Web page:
Analyst: Apple likely to announce ‘iTV’ 2-6 months before release

“Apple is likely to provide developers with a head-start to create software for its new television before it becomes available for consumers to purchase, according to a new analysis,” Neil Hughes reports for AppleInsider.

“Brian White with Topeka Capital Markets noted on Tuesday that the first iPhone was announced in January of 2007 but didn’t launch until June of that year,” Hughes reports. “Similarly, the first iPad was unveiled in January of 2010, but didn’t hit the market until April.”

Hughes reports, “In his note to investors, White said he expects the Apple television announcement to precede the launch of the final product by as few as two months, and as much as six months. He told investors to “keep in mind” that Apple’s annual Worldwide Developers Conference is only two weeks away, but did not provide any indication that he thinks an Apple television will be announced at WWDC 2012… Topeka Capital Markets has a 12- month price target of $1,111.00 for AAPL stock. The firm has maintained its ‘buy’ rating for investors.”

Read more in the full article here.

8 Comments

  1. This is utter nonsense. The iPhone was announced 6 months in advance because it had to go through FCC testing and Apple wanted to announce the phone, not the FCC.

    The iPad was announced 2 months in advance to utterly destroy the competition from selling anything.

    There’s not FCC clearance for a new TV and no one has anything like this (a TV with Siri built-in).

    As for App developers, they’ll catch up fast enough- no need to per-announce so much in advance. I don’t see them announcing anything very early at all. This guy doesn’t know what he’s talking about…

    1. “a TV with Siri built-in” ???

      Just because Apple bought and Beta Tested it on the iPhone does not meant that that is the limit of their inventiveness. The TV product will be about easy simple access to TV PROGRAMS and VIDEOS without having to fight the numerous boxes and sources to get it onto a screen. Siri has little chance in making it easier when it has to compete with noisy living rooms, multiple people talking at the same time and a mic that is located on the TV 2 to 3 metres away. The only way feasible to have a mic would be to have it in the remote control which may be like a mini iPad or a large iPod Touch.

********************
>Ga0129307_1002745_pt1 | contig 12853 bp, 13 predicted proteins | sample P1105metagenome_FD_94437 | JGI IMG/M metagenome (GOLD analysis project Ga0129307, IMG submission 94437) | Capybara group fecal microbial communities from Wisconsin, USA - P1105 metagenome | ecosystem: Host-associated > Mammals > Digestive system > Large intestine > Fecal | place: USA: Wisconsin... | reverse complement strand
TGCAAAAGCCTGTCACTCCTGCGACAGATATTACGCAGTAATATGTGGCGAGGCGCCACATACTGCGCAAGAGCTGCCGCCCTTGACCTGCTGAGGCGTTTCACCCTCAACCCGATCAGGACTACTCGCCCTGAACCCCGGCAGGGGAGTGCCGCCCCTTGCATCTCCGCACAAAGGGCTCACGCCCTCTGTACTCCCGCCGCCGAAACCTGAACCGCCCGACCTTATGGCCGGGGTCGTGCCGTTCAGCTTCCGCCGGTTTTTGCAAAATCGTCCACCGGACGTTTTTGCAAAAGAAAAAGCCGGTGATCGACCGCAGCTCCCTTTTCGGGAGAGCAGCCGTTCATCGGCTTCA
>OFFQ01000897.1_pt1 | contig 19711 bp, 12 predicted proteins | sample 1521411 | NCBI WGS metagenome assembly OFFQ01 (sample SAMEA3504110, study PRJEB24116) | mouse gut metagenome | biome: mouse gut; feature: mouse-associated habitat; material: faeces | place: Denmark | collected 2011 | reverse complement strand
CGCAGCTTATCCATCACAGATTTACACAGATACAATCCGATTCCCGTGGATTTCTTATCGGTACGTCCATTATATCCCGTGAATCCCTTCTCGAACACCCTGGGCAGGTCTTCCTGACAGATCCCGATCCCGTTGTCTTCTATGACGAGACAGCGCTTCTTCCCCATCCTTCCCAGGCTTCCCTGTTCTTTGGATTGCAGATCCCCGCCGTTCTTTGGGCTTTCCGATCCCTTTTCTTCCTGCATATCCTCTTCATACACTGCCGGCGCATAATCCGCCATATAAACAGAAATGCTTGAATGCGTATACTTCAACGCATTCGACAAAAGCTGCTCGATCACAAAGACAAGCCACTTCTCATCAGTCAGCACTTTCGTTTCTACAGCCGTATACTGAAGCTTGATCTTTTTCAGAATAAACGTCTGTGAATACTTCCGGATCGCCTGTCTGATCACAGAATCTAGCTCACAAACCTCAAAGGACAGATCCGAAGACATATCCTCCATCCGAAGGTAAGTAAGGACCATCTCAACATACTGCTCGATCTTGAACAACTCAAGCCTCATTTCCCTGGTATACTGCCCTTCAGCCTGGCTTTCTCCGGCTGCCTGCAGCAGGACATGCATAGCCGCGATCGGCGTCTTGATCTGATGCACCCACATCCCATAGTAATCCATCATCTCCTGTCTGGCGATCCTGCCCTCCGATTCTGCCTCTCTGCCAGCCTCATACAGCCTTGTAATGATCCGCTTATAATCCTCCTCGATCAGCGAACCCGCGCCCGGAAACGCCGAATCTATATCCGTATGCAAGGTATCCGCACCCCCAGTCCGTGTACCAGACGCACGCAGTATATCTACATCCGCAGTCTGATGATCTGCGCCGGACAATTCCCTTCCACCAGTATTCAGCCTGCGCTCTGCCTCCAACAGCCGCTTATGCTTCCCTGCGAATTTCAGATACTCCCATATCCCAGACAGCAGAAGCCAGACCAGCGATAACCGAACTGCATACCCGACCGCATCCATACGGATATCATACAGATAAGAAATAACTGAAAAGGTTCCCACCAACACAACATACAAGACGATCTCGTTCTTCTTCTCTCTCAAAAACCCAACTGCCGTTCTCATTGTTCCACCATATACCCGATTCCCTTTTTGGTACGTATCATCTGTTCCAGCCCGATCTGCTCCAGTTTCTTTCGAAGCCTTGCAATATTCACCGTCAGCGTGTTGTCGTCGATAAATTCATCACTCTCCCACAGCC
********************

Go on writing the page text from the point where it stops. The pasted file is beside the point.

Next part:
2. Well, if it’s Apple’s first product in a NEW product line, it makes perfect sense to announce it (and show it off) a few months in advance. Apple has no existing product, so the early announcement is not killing any Apple sales, while it is likely to freeze sales of the competitions’ products. And during the time between announcement and release, demand builds and media coverage intensifies. It’s a marketing move…

    It has much less to do with developers. Plus, I don’t think this “iTV” itself will have its own apps.

    Here’s how I hope it will work. Apple takes AirPlay to the next level. Developers have a new display mode that they can add to their apps, AirPlay mode. When this mode is called, a small “module” of the app is sent to the iTV, where it runs on the iTV and does the processing to display on the TV screen. The iOS device (iPad, iPhone, and iPod touch) changes its screen into a “remote control” and becomes the data source.

    This eliminates the inefficiency of the iOS device rendering the screen and sending it (frame by frame) over the network to the TV’s screen. The iTV (which does not run on battery power) does most of the hard work, while the iOS device simply controls the iTV and supplies the app’s data, as needed. In this way, even the still in-production iPhone 3GS (with its pre-A4 processor and 802.11g networking) is fully supported.

    So, it’s an iOS (iPad/iPhone) app that has the option to send its display output to an iTV. It also works the same way with the existing Apple TV. The app works in “regular” mode, if there is no Apple TV present, so the potential audience for developers is the current iOS ecosystem, not just the relatively small number of existing Apple TV and new iTV owners. The iTV will be functional and useful without an iOS device, just as the current Apple TV is functional and useful. And it makes iTV (and the existing Apple TV) into the MUST HAVE “accessory” for the iPhone and iPad owners, and that’s a very large audience of customers with a reason to buy one.

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